Partner Spotlight: IslandWood
By Lauren Sewell
Tucked away amid the trees of Bainbridge Island lives IslandWood, an organization dedicated to providing exceptional learning experiences that inspire lifelong environmental and community stewardship.
Since its founding in 2000, Islandwood has expanded into Seattle, and to get a better sense of their city programming, I chatted with Kate Bedient, Director of Urban School Programs.
One of IslandWood’s recent programs is Community Waters, a new fourth-grade science curriculum within Seattle Public Schools (SPS). For many years, SPS and IslandWood have worked closely, and Community Waters is no exception. As SPS was looking to make their science units more relevant, more local, and also include an engineering and design component required by the Next Generation Science Standards, they brought IslandWood into the conversation, and thus, the seed for Community Waters was planted.
With support from Seattle Public Utilities, the King County Wastewater Treatment Division, and Boeing Community Waters focuses on stormwater — a visible, prevalent problem, and one that aligns well with fourth-grade learning standard s. While there are many aspects to stormwater, this unit specifically focuses on flooding. And what better place for students to observe flooding than their own schoolyard? The unit begins with a neighborhood walking field trip, where students observe where and how water is moving. Even before they’re asked to identify the larger issues, students have an opportunity to share what they know about water in their own schoolyard, such as that the four-square court is too wet to use and that there’s a puddle underneath the slide. The class, equipped with a map showing schoolyard stormwater infrastructure, begins noticing storm drains on higher ground or other causes of puddles.
Photograph provided by IslandWood
Photograph provided by IslandWood
As for the engineering and design component, students are supplied with a plastic bin, sand, rocks and sediment to create an improved model of their own schoolyard. They experiment, pouring water in to see the effect. They spend time testing, optimizing, redesigning and testing again. Will the answer be pervious pavement? A retention pond? They are tasked with a tough but relevant challenge.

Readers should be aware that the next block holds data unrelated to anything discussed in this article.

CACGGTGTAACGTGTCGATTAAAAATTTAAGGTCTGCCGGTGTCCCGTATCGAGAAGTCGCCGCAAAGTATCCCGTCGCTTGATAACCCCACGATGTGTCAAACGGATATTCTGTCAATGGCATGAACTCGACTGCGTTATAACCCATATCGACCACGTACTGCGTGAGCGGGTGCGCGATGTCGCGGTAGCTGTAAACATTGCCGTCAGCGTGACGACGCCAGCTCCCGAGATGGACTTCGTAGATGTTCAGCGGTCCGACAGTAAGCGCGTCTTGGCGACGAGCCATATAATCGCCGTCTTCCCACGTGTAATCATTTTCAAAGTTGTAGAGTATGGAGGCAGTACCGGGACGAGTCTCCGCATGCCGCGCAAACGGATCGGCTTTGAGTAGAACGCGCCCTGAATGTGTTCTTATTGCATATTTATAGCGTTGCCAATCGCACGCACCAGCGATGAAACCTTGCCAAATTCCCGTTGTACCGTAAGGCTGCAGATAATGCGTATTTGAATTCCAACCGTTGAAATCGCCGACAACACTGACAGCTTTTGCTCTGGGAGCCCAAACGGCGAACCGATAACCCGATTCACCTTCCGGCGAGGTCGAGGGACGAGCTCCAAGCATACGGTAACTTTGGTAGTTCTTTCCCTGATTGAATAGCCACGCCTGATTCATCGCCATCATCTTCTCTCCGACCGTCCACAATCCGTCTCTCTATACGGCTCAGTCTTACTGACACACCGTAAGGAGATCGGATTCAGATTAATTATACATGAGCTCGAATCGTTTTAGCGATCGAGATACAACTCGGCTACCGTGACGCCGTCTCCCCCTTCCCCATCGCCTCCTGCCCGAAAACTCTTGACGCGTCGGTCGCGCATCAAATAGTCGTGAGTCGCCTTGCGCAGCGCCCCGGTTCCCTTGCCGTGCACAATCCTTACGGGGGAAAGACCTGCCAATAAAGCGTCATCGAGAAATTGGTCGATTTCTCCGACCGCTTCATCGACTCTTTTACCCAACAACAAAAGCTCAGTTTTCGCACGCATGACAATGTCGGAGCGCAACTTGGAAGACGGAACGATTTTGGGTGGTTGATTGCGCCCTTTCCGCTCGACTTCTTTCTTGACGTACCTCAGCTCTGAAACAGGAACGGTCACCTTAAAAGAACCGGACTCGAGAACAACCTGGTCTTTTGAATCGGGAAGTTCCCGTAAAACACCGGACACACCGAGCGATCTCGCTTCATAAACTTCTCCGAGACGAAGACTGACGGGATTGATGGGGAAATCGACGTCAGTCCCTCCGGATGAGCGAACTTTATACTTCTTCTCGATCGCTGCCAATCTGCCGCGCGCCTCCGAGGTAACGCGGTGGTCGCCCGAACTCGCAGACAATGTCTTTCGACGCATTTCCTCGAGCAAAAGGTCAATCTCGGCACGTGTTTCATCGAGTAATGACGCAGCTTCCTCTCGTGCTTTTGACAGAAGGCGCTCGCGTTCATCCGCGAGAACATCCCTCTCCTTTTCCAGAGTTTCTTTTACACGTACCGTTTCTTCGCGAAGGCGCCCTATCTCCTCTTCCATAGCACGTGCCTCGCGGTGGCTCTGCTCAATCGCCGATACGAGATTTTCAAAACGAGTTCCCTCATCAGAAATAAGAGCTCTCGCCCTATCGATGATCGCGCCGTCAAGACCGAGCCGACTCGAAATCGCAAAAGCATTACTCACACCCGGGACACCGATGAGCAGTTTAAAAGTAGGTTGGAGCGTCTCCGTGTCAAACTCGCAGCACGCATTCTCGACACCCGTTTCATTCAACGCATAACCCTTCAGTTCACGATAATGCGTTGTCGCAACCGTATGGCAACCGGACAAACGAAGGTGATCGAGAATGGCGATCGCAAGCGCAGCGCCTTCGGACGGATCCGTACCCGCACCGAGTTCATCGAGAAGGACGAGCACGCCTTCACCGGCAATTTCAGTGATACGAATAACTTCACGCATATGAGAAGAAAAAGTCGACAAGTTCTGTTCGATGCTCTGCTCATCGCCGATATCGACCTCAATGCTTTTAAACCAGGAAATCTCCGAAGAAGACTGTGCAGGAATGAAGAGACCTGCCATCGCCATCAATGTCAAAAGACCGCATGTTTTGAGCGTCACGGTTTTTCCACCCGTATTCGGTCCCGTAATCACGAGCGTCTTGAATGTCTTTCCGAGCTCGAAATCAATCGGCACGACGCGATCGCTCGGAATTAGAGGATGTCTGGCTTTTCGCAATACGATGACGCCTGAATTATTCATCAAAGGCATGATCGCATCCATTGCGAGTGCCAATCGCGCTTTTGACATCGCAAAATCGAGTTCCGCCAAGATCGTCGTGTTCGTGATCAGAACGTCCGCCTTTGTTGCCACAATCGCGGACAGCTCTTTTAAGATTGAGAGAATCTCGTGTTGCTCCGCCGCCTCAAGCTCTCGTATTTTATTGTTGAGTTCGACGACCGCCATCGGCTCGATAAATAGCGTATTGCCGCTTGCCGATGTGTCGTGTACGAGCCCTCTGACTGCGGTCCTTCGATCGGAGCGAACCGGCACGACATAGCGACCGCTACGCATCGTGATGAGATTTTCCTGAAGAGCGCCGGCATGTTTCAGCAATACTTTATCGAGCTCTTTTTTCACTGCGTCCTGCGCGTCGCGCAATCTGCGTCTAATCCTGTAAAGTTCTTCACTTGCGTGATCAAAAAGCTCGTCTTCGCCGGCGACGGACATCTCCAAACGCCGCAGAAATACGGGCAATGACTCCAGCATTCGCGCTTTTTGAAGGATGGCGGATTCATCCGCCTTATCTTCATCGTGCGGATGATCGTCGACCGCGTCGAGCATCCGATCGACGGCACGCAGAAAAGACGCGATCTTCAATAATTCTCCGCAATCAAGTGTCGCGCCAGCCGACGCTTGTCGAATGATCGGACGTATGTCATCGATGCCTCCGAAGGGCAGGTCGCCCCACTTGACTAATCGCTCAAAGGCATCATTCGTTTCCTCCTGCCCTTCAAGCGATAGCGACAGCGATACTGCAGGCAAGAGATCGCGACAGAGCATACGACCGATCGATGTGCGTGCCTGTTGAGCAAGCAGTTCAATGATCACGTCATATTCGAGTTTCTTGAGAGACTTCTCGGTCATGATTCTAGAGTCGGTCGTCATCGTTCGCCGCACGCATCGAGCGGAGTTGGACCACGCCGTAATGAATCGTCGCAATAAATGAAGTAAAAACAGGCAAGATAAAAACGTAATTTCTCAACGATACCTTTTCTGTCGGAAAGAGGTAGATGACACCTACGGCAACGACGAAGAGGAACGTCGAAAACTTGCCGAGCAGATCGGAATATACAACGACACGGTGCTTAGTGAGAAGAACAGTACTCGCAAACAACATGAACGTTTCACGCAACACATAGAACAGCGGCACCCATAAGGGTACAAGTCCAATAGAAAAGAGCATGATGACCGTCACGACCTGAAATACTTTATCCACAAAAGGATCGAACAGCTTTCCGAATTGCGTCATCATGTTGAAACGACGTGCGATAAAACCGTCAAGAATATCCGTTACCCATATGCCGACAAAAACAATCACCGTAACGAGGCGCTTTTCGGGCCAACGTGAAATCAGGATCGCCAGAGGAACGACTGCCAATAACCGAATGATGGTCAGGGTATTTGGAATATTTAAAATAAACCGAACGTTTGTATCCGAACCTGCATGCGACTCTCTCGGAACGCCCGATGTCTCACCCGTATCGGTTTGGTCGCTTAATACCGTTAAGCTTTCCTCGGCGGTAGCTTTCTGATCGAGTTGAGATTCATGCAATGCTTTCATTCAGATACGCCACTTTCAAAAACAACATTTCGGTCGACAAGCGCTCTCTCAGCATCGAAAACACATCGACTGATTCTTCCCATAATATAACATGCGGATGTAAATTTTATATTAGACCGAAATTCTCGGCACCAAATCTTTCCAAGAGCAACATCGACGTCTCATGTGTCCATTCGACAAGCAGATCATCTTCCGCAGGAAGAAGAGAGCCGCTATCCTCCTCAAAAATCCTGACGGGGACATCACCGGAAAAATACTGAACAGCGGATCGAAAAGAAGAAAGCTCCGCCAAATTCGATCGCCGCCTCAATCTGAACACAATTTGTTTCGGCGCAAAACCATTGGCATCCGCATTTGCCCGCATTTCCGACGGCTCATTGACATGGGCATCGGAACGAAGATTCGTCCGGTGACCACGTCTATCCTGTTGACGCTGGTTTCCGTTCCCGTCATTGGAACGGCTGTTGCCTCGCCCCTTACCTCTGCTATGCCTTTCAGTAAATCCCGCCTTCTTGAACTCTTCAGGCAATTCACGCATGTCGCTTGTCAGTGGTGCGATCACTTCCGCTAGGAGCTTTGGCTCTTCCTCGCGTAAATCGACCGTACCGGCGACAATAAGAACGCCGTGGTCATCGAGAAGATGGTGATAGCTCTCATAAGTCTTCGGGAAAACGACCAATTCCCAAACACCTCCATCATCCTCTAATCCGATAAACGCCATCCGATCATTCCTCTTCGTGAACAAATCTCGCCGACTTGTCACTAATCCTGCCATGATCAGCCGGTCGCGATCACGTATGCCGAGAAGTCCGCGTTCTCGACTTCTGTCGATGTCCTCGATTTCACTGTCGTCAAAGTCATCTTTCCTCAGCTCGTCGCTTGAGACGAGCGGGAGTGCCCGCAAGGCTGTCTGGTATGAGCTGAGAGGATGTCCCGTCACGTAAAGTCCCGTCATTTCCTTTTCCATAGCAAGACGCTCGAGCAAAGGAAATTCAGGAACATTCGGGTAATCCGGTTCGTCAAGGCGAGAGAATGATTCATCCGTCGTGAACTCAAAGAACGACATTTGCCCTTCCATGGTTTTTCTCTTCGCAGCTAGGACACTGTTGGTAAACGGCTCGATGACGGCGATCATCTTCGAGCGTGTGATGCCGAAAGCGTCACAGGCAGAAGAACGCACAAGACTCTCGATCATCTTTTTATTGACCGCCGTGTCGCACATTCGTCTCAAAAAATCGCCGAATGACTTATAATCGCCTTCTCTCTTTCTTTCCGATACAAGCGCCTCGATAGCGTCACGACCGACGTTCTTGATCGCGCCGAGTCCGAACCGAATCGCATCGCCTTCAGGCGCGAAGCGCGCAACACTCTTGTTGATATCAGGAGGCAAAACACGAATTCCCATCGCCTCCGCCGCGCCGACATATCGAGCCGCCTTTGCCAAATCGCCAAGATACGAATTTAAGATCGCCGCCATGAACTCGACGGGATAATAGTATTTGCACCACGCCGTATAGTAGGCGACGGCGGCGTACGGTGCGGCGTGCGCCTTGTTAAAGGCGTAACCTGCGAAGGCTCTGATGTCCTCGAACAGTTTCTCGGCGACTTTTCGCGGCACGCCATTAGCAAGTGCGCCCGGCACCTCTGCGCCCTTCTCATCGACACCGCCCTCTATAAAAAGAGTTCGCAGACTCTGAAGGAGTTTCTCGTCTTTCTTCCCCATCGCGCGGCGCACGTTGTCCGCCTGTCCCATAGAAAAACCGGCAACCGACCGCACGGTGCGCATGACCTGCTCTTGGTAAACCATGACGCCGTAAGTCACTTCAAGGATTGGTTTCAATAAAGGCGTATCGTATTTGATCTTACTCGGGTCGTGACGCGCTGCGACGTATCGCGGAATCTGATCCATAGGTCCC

IslandWood staff works closely with SPS teachers; they engage in planning sessions, help train, solicit feedback, accompany teachers around the schoolyard and initially, some IslandWood instructors taught lessons. Moreover, IslandWood and SPS work closely to create a professional learning community where everyone can come back together to collaborate on what is working and where improvements should be made.
During our conversation, Kate emphasized how integral teachers are to the success of this program. They are the real partners, and she acknowledges that there are some teachers for whom stormwater is a completely new topic, as well as many who have been fierce advocates for the unit. From the beginning, IslandWood has encouraged teachers to share their voices in the process. By offering feedback, creating relationships with staff and sending in student work, teachers strengthen Curriculum Waters, and IslandWood’s work can keep growing, adapting, and improving.
Before wrapping up our discussion, Kate elaborated on the inequality historically prevalent in the field of science education. For a topic like stormwater infrastructure, conversations have tended to be in a white space or from a Western approach. IslandWood is self-reflecting and asking themselves, “how are we really thinking about designing solutions and solving problems outside of that mindset? How are we incorporating various perspectives that have been historically left out?” They are putting the energy into thinking about how they be more inclusive. It takes looking deep into our own past, history and biases, but it also takes the ability to look forward. Kate summed up the goals of IslandWood aptly: “we are continually thinking more broadly about how we spark change in communities and schools and school districts around solving environmental problems through collaboration and equity-oriented learning.”
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© Kevin Arnold